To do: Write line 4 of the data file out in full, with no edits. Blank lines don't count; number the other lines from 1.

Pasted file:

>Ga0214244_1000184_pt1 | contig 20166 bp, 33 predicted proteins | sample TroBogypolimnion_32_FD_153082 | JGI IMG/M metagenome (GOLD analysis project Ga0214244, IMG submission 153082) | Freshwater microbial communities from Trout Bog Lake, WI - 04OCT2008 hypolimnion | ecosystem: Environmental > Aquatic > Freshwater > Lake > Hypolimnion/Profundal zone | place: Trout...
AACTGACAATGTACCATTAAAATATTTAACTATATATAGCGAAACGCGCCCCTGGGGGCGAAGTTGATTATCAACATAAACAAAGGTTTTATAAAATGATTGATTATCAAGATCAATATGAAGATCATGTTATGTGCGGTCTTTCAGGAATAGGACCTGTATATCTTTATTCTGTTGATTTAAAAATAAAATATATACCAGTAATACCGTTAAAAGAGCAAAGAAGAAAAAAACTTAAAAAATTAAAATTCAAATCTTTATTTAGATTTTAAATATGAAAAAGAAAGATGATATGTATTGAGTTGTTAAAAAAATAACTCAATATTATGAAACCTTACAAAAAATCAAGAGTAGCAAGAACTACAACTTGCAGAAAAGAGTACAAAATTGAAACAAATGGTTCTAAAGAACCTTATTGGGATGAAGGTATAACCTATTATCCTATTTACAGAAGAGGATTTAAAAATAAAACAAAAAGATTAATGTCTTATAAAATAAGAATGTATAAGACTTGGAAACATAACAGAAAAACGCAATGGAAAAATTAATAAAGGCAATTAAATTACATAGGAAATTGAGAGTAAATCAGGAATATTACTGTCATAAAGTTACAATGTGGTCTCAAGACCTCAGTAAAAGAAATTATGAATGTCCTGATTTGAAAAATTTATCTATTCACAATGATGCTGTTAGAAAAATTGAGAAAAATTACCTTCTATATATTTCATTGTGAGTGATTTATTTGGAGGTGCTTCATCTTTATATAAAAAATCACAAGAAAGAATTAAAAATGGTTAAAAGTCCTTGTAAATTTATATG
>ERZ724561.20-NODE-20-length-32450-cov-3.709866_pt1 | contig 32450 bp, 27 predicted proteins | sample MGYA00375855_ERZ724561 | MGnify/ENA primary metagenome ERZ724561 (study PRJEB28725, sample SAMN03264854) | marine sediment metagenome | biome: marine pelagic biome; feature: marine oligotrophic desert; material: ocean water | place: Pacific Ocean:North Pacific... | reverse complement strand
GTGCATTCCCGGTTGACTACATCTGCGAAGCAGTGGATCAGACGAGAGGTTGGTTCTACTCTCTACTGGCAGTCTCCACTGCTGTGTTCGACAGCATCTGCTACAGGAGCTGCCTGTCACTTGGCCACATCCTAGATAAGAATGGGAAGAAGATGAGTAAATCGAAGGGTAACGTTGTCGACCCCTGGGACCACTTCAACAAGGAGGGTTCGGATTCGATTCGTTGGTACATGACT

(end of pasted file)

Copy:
GTGCATTCCCGGTTGACTACATCTGCGAAGCAGTGGATCAGACGAGAGGTTGGTTCTACTCTCTACTGGCAGTCTCCACTGCTGTGTTCGACAGCATCTGCTACAGGAGCTGCCTGTCACTTGGCCACATCCTAGATAAGAATGGGAAGAAGATGAGTAAATCGAAGGGTAACGTTGTCGACCCCTGGGACCACTTCAACAAGGAGGGTTCGGATTCGATTCGTTGGTACATGACT